Super Size Me director Morgan Spurlock admitted to a history of sexual misconduct early Thursday, writing an online post in which he said he was "part of the problem". We took off our clothes.
'I didn't know what to do, ' he writes. I thought I was doing ok, I believed she was feeling better.
"I would call my female assistant "hot pants" or "sex pants" when I was yelling to her from the other side of the office", Spurlock wrote.
"So, when she made a decision to quit, she came to me and said if I didn't pay her a settlement, she would tell everyone", he wrote, adding that he "of course" paid her.
He mentioned that he once paid off an employee whom he would refer to as "hot trousers", and was "unfaithful to every wife and girlfriend I have ever had". I tried to comfort her. "She believed she was raped". I paid for her silence and cooperation. "Most of all, I paid so I could remain who I was", Spurlock recalled.
L'avocat de Salah Abdeslam demande le report du procès en Belgique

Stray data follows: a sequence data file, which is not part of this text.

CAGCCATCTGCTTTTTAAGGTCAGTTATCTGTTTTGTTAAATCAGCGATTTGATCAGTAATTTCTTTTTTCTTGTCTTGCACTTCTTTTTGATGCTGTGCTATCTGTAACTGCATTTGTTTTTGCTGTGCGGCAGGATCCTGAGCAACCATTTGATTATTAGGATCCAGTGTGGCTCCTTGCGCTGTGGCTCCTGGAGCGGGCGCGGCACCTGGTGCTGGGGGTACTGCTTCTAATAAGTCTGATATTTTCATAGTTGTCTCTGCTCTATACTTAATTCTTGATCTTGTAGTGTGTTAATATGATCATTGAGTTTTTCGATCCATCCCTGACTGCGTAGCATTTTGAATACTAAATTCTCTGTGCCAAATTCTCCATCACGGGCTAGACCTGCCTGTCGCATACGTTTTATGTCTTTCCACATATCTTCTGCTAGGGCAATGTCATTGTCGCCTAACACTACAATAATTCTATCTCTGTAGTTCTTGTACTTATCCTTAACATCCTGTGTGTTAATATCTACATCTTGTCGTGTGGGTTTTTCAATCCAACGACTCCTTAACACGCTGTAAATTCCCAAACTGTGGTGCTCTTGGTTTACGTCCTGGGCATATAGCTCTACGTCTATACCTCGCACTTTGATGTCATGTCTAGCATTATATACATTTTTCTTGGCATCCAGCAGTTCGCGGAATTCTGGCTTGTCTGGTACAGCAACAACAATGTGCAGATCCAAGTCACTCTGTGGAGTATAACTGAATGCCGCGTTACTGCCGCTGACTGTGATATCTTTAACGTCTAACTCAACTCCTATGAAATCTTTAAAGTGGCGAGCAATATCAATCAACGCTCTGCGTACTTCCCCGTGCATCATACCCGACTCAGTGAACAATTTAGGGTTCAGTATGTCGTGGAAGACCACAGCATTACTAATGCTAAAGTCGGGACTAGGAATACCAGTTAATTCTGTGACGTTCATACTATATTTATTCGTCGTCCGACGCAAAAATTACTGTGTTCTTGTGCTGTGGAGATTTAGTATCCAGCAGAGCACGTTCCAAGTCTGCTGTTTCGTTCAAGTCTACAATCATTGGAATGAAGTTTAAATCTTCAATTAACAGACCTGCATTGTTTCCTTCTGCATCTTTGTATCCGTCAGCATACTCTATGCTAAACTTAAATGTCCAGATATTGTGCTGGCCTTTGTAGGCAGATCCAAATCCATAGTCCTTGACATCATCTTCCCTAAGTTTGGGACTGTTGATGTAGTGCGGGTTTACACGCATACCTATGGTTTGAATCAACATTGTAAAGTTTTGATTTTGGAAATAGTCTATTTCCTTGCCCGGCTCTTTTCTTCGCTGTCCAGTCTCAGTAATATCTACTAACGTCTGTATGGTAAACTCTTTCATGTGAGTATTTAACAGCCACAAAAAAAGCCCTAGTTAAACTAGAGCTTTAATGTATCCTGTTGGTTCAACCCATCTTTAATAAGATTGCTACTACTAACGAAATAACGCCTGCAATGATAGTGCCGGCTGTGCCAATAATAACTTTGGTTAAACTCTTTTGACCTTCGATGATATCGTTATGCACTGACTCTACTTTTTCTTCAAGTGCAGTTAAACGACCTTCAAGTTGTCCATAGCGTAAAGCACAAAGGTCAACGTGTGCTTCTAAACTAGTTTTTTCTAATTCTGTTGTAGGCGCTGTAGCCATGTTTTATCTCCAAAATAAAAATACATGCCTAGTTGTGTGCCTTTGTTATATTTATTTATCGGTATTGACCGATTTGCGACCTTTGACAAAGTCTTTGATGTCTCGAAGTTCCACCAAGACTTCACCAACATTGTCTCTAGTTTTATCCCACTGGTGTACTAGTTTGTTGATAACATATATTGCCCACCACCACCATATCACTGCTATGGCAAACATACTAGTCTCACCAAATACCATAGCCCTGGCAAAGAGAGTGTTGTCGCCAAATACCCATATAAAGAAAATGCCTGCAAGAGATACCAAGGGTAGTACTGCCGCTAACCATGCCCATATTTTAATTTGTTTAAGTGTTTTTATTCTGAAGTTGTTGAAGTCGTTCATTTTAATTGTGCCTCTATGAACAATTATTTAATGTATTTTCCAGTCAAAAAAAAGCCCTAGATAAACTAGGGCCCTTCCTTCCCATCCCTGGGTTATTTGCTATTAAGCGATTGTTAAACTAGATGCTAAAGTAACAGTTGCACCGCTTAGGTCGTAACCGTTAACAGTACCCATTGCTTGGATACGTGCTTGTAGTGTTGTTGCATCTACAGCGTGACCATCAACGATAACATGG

La fusillade de Fourest a eu lieu le 15 mars 2016, trois jours avant l'arrestation de Salah Abdeslam dans la capitale belge. Les audiences, qui devaient commencer lundi à Bruxelles, sont reportées à la demande de l'avocat belge Sven Mary .
"The only individual I have control over is me", he concluded. "So starting today, I'm going to be more honest with you and myself". Maybe that will be a start. He penned the 1,000 word letter that linked to his Twitter account that began, "As I sit around watching hero after hero, man after man, fall at the realization of their past indiscretions, I don't sit by and wonder "who will be next" I wonder, 'when will they come for me?'" "I'm finally ready to listen".
In a tweet after his blog post, Spurlock said he was "seeking help".
Spurlock is the executive producer of multiple unreleased documentaries, but of particular note is a TNT docu-series called "Who Run the World?" slated for release next year.
The series aims to "unpack the most divisive and complicated issues facing women today, from the policing of their bodies and judgments of their family planning choices, to the micro-aggressions they face in the media, the workplace and everyday life", according to a press release.
Spurlock was also the executive producer of the documentary series The Trade, about the opioid epidemic, which is set to premiere at the Sundance Film Festival in January and debut in February on Showtime.
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